IAHPC research advisor Dr. Tania Pastrana selects one article from recently published medical literature and describes why it is worthwhile.
YW Won, HS Chun, M Seo, RB Kim, JH Kim, JH Kang. J Pain Symptom Manage, 2019; 58(1): 65-71.
Palliative sedation is ‘a widely used term to describe the intentional administration of sedatives to reduce a dying person’s consciousness to relieve intolerable suffering from refractory symptoms.’1 Despite current guidelines and extended experience, ethical and practical controversial questions about the sedation seem to continue.
The systematic observation of the practice can surely offer useful insights. This Korean team, lead by Dr. Kang, looked into clinical outcomes of intermittent and continuous palliative sedation in a clinical setting. The team reviewed the cases of 306 inpatients in a hospice unit. According to the unit’s protocol, midazolam was used as the first medication for palliative sedation, followed by propofol and phenobarbital.
The study revealed that 29% of the patients required palliative sedation — mostly due to delirium, dyspnea, or pain — and 89% of symptoms were successful relieved with midazolam (median: 2mg/h). For those whom midazolam failed, 75% received propofol (median: 2mg/kg/h) and phenobarbital.
The survival time between patients with and without sedation was similar. Patients with intermittent palliative sedation survived a median of six days; those with continuous palliative sedation survived a median of one day (P < 0.001). The difference was presumed to be due to the worse general condition of these patients.
In patients with delirium, consciousness levels were significantly improved after intermittent palliative sedation, as compared with those without (41.7% vs 16.7%, P = 0.002).
The authors concluded that ‘the refractory symptoms of end-of-life patients with cancer can ultimately be relieved with various medications for [palliative sedation]. Intermittent palliative sedation may improve the consciousness level of patients with delirium.’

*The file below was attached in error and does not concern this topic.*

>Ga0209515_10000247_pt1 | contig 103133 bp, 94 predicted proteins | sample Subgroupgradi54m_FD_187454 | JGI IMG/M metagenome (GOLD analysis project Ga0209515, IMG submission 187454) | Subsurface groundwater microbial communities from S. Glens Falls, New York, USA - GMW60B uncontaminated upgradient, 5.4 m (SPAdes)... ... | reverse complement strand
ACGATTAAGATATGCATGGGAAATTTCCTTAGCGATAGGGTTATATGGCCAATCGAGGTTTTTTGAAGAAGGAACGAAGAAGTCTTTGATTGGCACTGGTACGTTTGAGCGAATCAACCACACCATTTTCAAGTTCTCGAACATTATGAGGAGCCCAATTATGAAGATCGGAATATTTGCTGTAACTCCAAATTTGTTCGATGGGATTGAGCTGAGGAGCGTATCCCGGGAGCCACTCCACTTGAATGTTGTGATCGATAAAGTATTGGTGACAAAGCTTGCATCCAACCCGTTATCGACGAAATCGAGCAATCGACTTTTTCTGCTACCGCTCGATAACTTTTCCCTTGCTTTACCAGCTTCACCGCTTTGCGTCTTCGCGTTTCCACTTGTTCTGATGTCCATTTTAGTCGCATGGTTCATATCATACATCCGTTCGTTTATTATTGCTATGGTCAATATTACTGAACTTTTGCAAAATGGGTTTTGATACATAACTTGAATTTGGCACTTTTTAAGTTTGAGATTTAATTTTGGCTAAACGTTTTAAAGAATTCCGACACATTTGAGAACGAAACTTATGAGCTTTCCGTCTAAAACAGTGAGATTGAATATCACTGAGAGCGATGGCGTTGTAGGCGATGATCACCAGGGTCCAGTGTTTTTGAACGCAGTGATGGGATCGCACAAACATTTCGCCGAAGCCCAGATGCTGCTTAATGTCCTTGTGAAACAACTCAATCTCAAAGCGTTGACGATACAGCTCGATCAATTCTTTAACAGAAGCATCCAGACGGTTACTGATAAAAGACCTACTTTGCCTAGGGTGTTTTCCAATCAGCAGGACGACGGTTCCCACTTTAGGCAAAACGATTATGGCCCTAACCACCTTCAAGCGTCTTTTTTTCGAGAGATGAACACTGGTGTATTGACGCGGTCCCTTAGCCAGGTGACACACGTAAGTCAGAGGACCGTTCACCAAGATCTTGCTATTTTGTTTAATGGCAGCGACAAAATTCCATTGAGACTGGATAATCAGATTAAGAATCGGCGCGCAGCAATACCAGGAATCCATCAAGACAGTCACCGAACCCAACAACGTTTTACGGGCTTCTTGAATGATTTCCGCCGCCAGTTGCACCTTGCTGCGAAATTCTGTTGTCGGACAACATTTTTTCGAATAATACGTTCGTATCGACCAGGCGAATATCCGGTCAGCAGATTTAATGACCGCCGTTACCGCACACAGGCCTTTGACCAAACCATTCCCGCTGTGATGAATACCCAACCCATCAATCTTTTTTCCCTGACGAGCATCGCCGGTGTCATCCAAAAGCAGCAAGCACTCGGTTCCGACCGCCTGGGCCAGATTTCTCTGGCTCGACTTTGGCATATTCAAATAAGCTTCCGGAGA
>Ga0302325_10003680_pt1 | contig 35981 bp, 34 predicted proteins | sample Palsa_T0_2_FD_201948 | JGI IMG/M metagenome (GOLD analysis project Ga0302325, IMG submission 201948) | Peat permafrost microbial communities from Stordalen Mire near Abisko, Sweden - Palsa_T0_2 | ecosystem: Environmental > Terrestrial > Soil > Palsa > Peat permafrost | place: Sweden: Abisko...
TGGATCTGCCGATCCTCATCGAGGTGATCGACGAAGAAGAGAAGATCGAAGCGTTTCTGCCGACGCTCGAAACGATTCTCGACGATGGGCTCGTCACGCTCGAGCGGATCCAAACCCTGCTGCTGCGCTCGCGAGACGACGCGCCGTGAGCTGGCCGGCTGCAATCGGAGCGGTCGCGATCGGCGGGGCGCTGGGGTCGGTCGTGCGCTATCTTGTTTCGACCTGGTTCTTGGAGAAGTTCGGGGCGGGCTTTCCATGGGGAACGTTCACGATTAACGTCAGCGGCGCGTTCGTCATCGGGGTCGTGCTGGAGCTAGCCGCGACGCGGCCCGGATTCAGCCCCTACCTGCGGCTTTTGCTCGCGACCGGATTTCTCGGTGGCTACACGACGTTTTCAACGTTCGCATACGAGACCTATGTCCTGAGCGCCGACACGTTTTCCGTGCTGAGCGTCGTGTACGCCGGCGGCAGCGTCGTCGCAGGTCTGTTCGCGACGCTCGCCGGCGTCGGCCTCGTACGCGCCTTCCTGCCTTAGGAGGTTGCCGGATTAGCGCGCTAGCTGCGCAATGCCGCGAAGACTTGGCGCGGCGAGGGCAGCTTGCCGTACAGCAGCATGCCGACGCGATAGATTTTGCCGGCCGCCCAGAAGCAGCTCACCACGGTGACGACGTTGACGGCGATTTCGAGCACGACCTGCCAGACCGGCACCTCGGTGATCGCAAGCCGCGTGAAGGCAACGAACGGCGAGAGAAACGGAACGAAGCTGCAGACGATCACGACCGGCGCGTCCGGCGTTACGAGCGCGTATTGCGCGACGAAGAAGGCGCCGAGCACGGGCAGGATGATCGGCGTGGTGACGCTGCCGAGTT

1 Twycross R. Reflections on palliative sedation. Palliat Care. Research and Treatment, 2019; 12: 1-16
Palliative care is entering the ‘culture’ of humanitarian organizations. Morbidity and mortality caused by non-communicable diseases are about to overtake infectious diseases in adults, and the epidemiology of diseases is shifting toward chronic conditions even in low-income countries where disasters and armed conflicts are common.
INTERNATIONAL JOURNAL OF PUBLIC HEALTH, 2019; 64(4): 475-476. The recent Lancet Commission report on palliative care (PC) and pain relief in universal health coverage concentrates on injuries and acute conditions.1 Humanitarian organisations are less experienced in managing chronic conditions with long courses that are steeply increasing the number of patients who need PC. Little is known about how to integrate PC or advanced pain control into medical emergency assistance projects,2 but the World Health Organization is extending its guidelines on PC to cover emergency assistance,3 and the new edition of the Sphere Handbook, a collection of recommendations and standards for humanitarian assistance, contains a chapter on PC.4
INTERNATIONAL JOURNAL OF HUMANITARIAN ACTION | Online – 22 May 2019 – In responding to those affected by sudden onset disasters and chronic humanitarian crises, disaster responders and humanitarian aid workers will face the challenge of caring for dying patients. While medical intervention may be severely limited or constrained, bearing witness by listening and being able to compassionately communicate with such victims and their families is an important skill. This review examines the current literature on communication training and palliative care (PC) skills for disaster workers and offers a menu of communication tools including guidelines developed for administering PC in non-disaster settings that can be used by both disaster responders and humanitarian aid workers.
PREHOSPITAL & DISASTER MEDICINE, 2019; 34(1): S54. Challenges to the care of the dying during a disaster include a loss of medical infrastructure and scarce medical or physical resources. Palliative care (PC) training for non-PC specialists can be instructive for the development of PC training for medical care responders after disasters. Applying standards, identifying goals-of-care for the expectant patient, communication to the patient and family members, if available, can help reduce suffering of this group of devastatingly vulnerable patients. In addition, peer support, on-site discussions and debriefing, and problem-solving when resources are limited will help alleviate moral distress among the providers.
Media Watch, published by Barry R. Ashpole, a Canadian communications consultant and educator, monitors the literature and the lay press on issues specific to the quality of end-of-life care. It is international in scope and distribution. View current and back issues here.